conservation environment social justice sustainability

Shark attack(ed)

https://i1.wp.com/animals.nationalgeographic.com/staticfiles/NGS/Shared/StaticFiles/animals/images/primary/hammerhead-shark.jpg We love sharks. We admire and respect their big teeth and sleek muscled bodies, their sense of menace and stealth, and the sheer brutality of their sudden attack and the feeding frenzy. They’re fearsome, formidable, and exciting, and they have a unique place in our culture as creatures that are both beautiful and terrifying. We make films about them, endless documentaries. Tourists go on shark dives, to tell their friends about how they swam with the mother of all predators.

The irony is, the roles are actually complete inverse. We are the predators in this particular relationship:

Humans killed by sharks per year: 5

Sharks killed by humans per year: 38 million

According to a report in the Conservation Biology journal, shark numbers in the Mediterranean have nosedived over the last century. Hammerhead and Thresher Shark numbers have dropped 99%, Blue Sharks and Mackerel Shark numbers are down 96%. Worldwide, Blacktip shark numbers are down 93% in 30 years, Dusky and Bull sharks down 99%, Tiger sharks 97%. Overall, most of the large ocean predators are in serious danger of extinction.

One of the main reasons for this is overfishing, and the shark trade is unusually cruel. It is shark fins that are most valuable, so rather than land the whole fish, it is easier for fishermen to slice off the fins and dump the rest overboard. There are also EU quotas about how many sharks can be caught, and so the easy way around them is not to bring in the whole fish. Millions of sharks are dumped in this way, to die finless and helpless, sometimes weeks later. If sharks made horror films, they would make them about people.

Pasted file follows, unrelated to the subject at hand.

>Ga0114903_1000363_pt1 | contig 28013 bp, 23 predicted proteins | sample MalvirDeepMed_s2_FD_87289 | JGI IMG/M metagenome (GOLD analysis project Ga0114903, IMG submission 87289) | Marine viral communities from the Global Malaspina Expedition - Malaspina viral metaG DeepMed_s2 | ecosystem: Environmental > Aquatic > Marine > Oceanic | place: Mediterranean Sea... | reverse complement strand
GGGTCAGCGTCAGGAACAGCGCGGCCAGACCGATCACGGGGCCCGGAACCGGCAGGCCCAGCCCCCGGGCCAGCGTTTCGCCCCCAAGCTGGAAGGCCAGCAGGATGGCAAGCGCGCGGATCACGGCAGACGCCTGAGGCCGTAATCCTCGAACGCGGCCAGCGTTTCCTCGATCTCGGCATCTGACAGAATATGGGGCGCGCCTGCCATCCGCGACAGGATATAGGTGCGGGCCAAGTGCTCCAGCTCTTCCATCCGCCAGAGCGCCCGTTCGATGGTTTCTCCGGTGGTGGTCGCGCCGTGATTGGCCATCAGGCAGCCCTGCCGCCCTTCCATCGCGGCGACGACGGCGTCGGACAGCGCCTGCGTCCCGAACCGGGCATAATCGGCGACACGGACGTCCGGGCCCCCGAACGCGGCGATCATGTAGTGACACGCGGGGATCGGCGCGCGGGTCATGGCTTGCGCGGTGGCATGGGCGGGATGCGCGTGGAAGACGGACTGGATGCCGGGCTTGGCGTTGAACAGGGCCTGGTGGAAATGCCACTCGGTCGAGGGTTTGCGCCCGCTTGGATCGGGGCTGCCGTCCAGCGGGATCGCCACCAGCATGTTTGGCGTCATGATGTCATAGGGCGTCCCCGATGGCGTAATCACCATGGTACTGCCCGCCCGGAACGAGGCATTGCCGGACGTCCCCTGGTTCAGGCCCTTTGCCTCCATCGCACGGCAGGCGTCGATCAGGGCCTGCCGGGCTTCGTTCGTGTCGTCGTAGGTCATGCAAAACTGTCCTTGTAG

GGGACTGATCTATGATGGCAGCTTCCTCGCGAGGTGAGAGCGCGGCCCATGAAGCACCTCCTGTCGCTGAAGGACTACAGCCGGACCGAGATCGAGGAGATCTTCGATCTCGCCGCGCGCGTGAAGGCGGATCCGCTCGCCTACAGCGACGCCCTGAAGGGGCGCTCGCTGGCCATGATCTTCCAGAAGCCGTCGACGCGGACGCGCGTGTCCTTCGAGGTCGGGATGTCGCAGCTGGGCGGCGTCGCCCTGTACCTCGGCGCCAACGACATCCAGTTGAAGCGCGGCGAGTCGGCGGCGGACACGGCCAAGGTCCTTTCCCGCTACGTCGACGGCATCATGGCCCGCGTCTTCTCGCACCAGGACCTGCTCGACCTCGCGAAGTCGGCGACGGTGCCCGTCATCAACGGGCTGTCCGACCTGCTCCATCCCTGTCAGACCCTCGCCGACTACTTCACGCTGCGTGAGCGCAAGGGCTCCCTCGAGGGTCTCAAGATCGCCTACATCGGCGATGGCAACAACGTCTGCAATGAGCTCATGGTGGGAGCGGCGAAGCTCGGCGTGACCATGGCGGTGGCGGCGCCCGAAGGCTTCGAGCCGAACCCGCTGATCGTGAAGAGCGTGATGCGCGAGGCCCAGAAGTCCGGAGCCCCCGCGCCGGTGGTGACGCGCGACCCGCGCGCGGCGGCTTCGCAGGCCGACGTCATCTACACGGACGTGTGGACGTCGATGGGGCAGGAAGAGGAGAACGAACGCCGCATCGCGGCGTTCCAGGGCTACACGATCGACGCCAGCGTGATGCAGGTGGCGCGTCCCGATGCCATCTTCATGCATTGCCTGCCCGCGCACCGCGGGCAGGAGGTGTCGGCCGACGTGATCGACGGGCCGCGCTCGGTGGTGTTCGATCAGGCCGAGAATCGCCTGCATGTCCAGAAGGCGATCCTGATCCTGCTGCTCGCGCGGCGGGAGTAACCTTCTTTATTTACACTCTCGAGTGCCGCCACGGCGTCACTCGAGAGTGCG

Despite the barbarous nature of shark fishing, all efforts to control it or ban it have been thwarted, often by the Spanish exporting industry. It’s a highly lucrative business. Shark fin soup is a delicacy and a status symbol in China. It is served at $100 a bowl, and demand for it is rising every year. And in case we throw up our hands at the environmentally cavalier attitudes of the Chinese, Monbiot points out that celebrity chefs still feature swordfish recipes, an equally endangered marine predator.

Does it matter that we are slowly wiping out sharks? Aren’t the seas safer now anyway? Unsurprisingly, it does matter. As we’ve covered in our broader post on conservation, no species is independent. Knock out a major predator, and the consequences down through the food chain can be unexpected. This article in the New Scientist explores the chain reaction of shark fishing in the Atlantic – as sharks numbers declined, their primary prey, rays and skates, boomed. As ray numbers grew, the pressure moved onto their own prey, and mollusc populations collapsed. This then came full circle as fishermen harvesting shellfish and scallops went out of business.

The problems around shark conservation are very solvable. They are issues of consumer behaviour and legislation. Shark finning could be banned and existing bans better enforced. Pressure can be brought on suppliers and retailers of endangered marine species. This includes UK supermarkets, by the way, if you wanted to get involved on your own front door. See the Bite Back campaign‘s list of people to write to. For more, adopt a shark through the Shark Trust, volunteer with project AWARE, and keep an eye out for shark and other species like swordfish or monkfish on restaurant menus. Where you find it, make your disapproval felt.

3 comments

  1. awesome entry about sharks. can i link your blog on mine? would love to have a list of other supporters of the campaign.

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